Peer to Peer

'Peer to peer' applications have come into widespread use over the last few years. These allow users to participate in a file sharing 'community' or 'network', allowing users to search the network for files that may interest them and to bring those files to their own computers. Use of p2p software at the University is allowed but staff and students may not use p2p applications to acquire copyrighted materials without permission to do so.

Most p2p programs also automatically share files from the user's disk to other users worldwide, unless the user takes specific actions to prevent this. Sharing copyrighted materials without permission is quite likely to subject the user and the University to legal sanctions. Moreover, the traffic such sharing generates can easily cause problems for other users at the University. There may also be security issues involved. Any of these outcomes can violate University policy.

The University is required by copyright law to take action when notified that someone on its network is distributing copyrighted materials. The University will not protect individuals who distribute copyrighted material unlawfully.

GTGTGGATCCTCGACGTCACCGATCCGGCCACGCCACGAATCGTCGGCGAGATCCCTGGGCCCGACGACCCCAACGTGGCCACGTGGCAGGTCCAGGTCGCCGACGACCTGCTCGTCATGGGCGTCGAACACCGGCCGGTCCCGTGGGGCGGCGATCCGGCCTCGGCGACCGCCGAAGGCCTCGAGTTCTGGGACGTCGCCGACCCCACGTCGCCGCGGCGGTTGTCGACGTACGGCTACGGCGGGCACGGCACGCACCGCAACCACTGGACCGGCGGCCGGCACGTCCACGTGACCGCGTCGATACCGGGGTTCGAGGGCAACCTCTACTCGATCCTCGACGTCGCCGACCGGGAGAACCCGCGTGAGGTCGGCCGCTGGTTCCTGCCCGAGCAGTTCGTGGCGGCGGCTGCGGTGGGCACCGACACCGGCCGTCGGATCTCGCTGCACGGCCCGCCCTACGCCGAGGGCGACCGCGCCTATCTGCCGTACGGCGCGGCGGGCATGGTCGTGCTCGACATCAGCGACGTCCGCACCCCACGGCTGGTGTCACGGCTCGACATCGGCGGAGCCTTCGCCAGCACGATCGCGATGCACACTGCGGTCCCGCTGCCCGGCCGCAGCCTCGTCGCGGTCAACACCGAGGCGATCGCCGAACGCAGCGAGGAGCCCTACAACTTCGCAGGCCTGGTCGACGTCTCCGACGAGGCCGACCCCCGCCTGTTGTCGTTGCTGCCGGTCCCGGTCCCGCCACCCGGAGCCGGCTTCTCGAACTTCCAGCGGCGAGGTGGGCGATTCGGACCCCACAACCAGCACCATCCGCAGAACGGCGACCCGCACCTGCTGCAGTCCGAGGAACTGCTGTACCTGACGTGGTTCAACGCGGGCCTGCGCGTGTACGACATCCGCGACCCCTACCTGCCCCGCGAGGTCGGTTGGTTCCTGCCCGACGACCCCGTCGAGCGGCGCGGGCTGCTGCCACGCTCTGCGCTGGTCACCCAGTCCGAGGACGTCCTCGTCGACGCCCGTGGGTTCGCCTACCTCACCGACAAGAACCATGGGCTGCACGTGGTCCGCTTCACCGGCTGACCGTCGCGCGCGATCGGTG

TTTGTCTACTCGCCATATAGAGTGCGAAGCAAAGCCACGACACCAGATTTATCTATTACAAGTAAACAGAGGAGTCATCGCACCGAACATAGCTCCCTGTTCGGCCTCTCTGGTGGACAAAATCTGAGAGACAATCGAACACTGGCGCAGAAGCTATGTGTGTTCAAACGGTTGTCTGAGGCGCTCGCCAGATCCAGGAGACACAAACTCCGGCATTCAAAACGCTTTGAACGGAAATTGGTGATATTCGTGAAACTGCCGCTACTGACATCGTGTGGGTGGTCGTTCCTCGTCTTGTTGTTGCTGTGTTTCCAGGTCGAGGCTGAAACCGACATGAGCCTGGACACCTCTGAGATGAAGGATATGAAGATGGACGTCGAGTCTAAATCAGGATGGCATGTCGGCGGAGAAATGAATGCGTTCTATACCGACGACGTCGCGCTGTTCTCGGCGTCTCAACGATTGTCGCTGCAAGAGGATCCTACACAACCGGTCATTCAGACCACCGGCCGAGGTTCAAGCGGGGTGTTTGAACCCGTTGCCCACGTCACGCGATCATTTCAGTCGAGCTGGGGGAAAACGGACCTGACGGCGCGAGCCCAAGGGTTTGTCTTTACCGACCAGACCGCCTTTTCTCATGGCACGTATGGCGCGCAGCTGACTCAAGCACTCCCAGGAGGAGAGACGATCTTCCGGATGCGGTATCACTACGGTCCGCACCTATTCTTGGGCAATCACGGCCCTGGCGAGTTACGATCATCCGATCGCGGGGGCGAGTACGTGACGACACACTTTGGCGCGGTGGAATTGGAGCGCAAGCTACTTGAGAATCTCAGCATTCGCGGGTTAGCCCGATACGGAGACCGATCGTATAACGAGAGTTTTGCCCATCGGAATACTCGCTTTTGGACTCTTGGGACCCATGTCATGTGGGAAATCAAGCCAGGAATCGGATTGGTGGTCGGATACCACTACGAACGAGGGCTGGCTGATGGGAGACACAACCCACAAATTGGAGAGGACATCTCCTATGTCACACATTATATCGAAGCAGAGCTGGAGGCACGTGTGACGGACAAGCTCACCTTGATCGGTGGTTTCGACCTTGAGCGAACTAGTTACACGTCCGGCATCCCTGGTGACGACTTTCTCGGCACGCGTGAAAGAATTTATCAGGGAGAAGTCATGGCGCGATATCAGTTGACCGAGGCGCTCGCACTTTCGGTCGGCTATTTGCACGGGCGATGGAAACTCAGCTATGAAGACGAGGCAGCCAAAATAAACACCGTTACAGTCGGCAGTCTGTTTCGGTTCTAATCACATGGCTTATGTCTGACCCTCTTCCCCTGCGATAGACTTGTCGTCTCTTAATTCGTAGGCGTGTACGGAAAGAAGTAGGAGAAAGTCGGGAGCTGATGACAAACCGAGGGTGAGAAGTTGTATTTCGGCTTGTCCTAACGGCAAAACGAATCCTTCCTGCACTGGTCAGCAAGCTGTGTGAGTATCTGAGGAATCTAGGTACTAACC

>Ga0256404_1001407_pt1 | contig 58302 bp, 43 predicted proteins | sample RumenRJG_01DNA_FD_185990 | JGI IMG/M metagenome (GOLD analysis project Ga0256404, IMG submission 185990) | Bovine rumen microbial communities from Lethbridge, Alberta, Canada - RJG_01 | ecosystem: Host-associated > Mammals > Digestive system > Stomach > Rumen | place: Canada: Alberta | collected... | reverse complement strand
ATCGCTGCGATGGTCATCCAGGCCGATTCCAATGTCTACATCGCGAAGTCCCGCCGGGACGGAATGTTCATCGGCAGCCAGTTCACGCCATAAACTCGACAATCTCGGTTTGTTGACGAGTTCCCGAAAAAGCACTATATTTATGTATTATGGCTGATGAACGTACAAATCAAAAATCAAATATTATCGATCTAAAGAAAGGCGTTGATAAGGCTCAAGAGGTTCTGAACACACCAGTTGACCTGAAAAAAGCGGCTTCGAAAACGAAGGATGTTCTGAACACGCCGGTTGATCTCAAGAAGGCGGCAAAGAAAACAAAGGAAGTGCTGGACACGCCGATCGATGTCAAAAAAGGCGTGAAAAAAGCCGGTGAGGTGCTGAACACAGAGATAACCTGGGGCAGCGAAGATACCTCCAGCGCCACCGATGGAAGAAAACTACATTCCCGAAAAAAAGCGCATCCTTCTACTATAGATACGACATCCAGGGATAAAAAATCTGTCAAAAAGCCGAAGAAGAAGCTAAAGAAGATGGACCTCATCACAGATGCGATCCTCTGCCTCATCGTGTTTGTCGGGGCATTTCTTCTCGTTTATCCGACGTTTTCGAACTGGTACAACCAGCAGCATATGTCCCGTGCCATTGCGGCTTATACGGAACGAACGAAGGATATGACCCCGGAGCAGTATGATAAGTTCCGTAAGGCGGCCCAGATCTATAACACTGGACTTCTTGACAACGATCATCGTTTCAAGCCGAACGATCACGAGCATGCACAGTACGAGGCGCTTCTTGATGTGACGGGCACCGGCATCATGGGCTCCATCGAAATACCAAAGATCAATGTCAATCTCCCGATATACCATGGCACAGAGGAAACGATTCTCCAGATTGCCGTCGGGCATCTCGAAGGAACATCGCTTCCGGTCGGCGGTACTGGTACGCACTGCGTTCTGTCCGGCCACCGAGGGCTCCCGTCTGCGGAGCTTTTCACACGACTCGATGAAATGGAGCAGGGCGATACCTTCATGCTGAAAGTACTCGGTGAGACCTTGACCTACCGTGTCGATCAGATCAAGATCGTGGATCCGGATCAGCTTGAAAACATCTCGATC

Failure to restrict p2p applications appropriately, whether you are aware of the violation or not, may result in legal and or disciplinary action.

p2p software has been used in particular to share and download recorded music illegally. There are now provisions, such as the Music Licence and the provisions for personal use, that allow users to copy recorded music for either educational purposes (the music licence) or for personal use. However, all of these provisions require that the original work being copied is a legal non-pirate copy. You can not use either of these provisions to download music illegally from a p2p network.

For more information see the AVCC paper on p2p file sharing.

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